My first experience in video involved producing audio for a one-hour, live, multi-camera television program. Many times, there were dozens of microphones, both wired and wireless. And don’t forget audio playback, from both cassette tape and reel-to-reel. Don’t laugh; it was a really long time ago! The point is, we had to combine audio elements from a wide variety of sources, on the air, live, every week. And sometimes, it was scary. By contrast, much of the video sound I deal with today is single or, at most, two microphones. One person serves as director, camera operator and audio mixer. And if there’s a mistake, the scene can be done again – comfortable territory for a video producer.
If the thought of mixing audio from multiple sources makes your palms sweaty, relax. There are some specific tools and techniques you’ll have to learn, but the finished product is worth the effort and the experience will serve you well for years to come.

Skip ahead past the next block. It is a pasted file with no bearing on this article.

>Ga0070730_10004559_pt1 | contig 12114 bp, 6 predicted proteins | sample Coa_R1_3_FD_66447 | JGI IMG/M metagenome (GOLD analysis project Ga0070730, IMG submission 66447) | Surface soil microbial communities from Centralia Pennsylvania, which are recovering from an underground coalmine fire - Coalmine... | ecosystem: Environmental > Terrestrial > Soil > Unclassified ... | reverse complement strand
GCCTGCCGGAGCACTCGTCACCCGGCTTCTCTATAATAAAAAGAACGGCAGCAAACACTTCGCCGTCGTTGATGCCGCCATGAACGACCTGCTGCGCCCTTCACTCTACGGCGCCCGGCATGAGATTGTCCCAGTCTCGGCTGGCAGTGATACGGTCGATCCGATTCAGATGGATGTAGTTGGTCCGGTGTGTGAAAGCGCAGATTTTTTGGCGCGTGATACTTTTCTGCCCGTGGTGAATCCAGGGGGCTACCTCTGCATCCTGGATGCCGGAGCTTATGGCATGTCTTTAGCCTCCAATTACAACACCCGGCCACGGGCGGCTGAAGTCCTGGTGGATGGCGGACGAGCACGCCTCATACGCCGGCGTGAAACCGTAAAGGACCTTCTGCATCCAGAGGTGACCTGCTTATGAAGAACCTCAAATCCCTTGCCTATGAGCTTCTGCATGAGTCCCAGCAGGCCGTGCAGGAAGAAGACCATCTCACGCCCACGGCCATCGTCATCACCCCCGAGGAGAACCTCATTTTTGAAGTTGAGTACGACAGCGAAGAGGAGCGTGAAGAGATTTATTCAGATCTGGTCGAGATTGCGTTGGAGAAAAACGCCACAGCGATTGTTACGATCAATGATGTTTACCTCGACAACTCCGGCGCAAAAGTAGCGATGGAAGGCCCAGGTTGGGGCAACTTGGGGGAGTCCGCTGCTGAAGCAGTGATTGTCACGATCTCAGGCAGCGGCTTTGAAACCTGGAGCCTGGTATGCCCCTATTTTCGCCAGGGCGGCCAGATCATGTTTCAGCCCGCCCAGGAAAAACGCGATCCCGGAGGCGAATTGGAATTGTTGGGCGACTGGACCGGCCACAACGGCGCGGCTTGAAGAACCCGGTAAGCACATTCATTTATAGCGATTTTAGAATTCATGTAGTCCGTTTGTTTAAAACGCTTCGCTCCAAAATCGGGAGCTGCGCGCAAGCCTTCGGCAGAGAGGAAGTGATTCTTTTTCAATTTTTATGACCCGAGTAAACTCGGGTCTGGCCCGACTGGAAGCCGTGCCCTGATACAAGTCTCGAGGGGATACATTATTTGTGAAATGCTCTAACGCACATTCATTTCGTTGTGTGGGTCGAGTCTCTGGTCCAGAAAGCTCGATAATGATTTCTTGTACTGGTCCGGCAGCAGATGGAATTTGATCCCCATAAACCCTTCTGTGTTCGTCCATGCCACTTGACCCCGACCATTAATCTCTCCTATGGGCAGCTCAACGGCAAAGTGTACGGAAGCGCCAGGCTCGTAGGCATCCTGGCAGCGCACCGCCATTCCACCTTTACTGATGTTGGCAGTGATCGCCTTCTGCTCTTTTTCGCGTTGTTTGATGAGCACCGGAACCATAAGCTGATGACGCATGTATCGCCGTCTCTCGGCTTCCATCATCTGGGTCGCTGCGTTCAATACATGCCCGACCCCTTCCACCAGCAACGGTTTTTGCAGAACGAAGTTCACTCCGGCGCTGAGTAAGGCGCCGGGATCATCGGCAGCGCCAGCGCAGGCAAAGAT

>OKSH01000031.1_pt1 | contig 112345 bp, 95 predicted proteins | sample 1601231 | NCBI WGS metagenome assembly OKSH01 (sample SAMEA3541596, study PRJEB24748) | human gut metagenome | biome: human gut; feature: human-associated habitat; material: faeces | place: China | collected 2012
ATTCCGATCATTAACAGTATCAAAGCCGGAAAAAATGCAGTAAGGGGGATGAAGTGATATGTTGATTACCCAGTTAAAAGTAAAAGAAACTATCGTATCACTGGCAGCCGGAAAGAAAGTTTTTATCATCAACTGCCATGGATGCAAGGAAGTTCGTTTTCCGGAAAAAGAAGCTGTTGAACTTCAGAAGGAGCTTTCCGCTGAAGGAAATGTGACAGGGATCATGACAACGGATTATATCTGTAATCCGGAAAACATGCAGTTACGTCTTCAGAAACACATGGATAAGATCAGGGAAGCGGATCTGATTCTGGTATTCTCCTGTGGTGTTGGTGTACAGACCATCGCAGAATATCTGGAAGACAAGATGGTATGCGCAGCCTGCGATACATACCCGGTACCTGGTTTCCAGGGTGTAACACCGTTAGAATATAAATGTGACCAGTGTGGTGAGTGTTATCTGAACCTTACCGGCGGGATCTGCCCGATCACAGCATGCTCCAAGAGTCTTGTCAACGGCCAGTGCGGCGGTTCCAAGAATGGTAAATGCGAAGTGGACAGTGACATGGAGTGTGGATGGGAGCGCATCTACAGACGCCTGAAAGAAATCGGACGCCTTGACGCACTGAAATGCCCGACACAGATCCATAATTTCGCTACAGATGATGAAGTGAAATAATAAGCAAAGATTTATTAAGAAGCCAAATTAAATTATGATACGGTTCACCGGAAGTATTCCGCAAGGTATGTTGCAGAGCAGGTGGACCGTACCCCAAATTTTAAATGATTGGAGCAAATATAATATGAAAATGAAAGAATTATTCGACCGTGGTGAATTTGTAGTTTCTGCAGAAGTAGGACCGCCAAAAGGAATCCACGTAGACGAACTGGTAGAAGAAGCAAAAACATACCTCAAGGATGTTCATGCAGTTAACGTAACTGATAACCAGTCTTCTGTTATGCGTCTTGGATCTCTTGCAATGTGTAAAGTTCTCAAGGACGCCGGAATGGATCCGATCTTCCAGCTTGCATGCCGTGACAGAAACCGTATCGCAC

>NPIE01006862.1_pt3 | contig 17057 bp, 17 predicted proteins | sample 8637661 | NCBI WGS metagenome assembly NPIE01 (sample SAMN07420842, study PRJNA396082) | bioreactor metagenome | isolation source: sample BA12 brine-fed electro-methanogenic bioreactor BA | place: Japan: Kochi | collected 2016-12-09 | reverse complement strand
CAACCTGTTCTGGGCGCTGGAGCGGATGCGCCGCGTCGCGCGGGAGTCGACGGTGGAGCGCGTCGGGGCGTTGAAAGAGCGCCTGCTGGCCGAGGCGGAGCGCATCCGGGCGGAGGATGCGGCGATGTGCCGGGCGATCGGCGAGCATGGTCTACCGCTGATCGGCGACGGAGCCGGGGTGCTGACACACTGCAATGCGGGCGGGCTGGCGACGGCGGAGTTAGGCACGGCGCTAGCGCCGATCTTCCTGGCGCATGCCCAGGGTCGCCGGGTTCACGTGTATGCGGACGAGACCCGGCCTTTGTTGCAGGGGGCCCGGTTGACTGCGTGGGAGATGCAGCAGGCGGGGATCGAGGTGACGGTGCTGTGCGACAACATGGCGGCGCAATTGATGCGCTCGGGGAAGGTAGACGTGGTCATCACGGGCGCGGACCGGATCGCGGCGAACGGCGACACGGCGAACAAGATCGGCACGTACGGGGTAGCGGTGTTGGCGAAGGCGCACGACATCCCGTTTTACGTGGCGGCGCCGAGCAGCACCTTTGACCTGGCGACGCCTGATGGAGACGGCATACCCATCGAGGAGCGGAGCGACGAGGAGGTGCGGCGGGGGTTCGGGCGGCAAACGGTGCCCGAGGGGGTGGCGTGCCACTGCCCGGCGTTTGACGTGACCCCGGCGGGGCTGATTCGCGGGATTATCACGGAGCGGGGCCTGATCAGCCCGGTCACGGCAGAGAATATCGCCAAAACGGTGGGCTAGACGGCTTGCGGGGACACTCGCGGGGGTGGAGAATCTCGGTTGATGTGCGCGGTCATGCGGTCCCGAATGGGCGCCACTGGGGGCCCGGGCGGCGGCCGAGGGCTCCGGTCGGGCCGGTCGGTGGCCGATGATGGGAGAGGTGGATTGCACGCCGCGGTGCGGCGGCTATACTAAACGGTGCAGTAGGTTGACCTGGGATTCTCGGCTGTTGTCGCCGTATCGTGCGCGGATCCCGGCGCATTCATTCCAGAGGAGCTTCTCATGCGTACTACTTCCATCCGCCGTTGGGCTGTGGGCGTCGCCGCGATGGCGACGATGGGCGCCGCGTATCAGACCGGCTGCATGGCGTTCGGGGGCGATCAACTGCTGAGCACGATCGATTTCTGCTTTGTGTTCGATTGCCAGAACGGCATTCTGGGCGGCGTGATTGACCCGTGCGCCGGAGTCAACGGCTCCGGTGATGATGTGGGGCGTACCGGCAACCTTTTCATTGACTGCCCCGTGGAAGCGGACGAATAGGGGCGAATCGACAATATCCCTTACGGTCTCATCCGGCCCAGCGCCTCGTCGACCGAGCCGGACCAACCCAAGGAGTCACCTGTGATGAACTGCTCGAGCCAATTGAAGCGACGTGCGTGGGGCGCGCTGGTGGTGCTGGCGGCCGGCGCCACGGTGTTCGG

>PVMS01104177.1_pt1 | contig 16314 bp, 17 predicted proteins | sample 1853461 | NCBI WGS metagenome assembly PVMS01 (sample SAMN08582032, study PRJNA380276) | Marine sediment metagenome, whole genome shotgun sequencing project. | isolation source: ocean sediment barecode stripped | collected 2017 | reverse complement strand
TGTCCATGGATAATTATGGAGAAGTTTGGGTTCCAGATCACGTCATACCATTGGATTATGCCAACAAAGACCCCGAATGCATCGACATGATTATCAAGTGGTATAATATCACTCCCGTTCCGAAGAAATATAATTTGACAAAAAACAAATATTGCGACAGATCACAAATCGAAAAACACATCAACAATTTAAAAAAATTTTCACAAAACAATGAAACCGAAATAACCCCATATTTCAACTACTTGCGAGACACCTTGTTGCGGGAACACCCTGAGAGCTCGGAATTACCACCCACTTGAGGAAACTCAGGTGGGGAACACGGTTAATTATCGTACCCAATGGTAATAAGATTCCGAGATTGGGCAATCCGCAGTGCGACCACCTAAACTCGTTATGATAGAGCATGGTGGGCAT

Before we discuss the hardware required to create a multi-microphone audio mix, let’s consider the various types of events and locations where you might need such a mix. In generic terms, they fall into three categories, but there is quite a bit of overlap depending on the specific event you’re working.
First is the play or theatrical presentation. These affairs often require several concealed wireless microphones in addition to broad area microphones, music and sound effects feeds. Plays are often an hour or more in length, so you have to make absolutely sure everything works beforehand, and will continue working throughout the presentation. Balancing all the various sources is quite a challenge, but, fortunately, there’s a script to follow. Theaters are quite comfortable with technology, so your presence won’t be much of a distraction. But, you’ll have to make fast friends with the stage manager and technical director as well as the actors and others involved in the production. Their acceptance of you and your equipment is critical to the success of your mix.